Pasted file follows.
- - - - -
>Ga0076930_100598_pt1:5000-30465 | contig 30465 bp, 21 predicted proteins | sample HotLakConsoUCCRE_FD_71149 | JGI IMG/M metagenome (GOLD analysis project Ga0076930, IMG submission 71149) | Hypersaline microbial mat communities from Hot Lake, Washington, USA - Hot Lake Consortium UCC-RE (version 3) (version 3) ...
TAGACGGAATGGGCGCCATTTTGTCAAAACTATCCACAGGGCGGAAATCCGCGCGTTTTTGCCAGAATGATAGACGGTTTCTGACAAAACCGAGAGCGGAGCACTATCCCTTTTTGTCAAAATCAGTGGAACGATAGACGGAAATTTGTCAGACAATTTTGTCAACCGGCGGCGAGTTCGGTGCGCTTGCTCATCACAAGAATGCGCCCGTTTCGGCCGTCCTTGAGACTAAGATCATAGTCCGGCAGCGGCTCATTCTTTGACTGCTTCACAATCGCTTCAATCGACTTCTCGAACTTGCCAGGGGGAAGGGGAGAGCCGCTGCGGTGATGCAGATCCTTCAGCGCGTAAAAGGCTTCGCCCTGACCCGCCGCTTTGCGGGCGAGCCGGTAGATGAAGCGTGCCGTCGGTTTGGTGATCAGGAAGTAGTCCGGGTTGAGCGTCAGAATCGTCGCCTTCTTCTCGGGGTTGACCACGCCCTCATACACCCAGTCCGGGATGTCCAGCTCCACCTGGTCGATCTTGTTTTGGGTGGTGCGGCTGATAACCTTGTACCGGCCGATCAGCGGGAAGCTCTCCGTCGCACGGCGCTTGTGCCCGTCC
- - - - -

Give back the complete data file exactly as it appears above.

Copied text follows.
>Ga0076930_100598_pt1:5000-30465 | contig 30465 bp, 21 predicted proteins | sample HotLakConsoUCCRE_FD_71149 | JGI IMG/M metagenome (GOLD analysis project Ga0076930, IMG submission 71149) | Hypersaline microbial mat communities from Hot Lake, Washington, USA - Hot Lake Consortium UCC-RE (version 3) (version 3) ...
TAGACGGAATGGGCGCCATTTTGTCAAAACTATCCACAGGGCGGAAATCCGCGCGTTTTTGCCAGAATGATAGACGGTTTCTGACAAAACCGAGAGCGGAGCACTATCCCTTTTTGTCAAAATCAGTGGAACGATAGACGGAAATTTGTCAGACAATTTTGTCAACCGGCGGCGAGTTCGGTGCGCTTGCTCATCACAAGAATGCGCCCGTTTCGGCCGTCCTTGAGACTAAGATCATAGTCCGGCAGCGGCTCATTCTTTGACTGCTTCACAATCGCTTCAATCGACTTCTCGAACTTGCCAGGGGGAAGGGGAGAGCCGCTGCGGTGATGCAGATCCTTCAGCGCGTAAAAGGCTTCGCCCTGACCCGCCGCTTTGCGGGCGAGCCGGTAGATGAAGCGTGCCGTCGGTTTGGTGATCAGGAAGTAGTCCGGGTTGAGCGTCAGAATCGTCGCCTTCTTCTCGGGGTTGACCACGCCCTCATACACCCAGTCCGGGATGTCCAGCTCCACCTGGTCGATCTTGTTTTGGGTGGTGCGGCTGATAACCTTGTACCGGCCGATCAGCGGGAAGCTCTCCGTCGCACGGCGCTTGTGCCCGTCC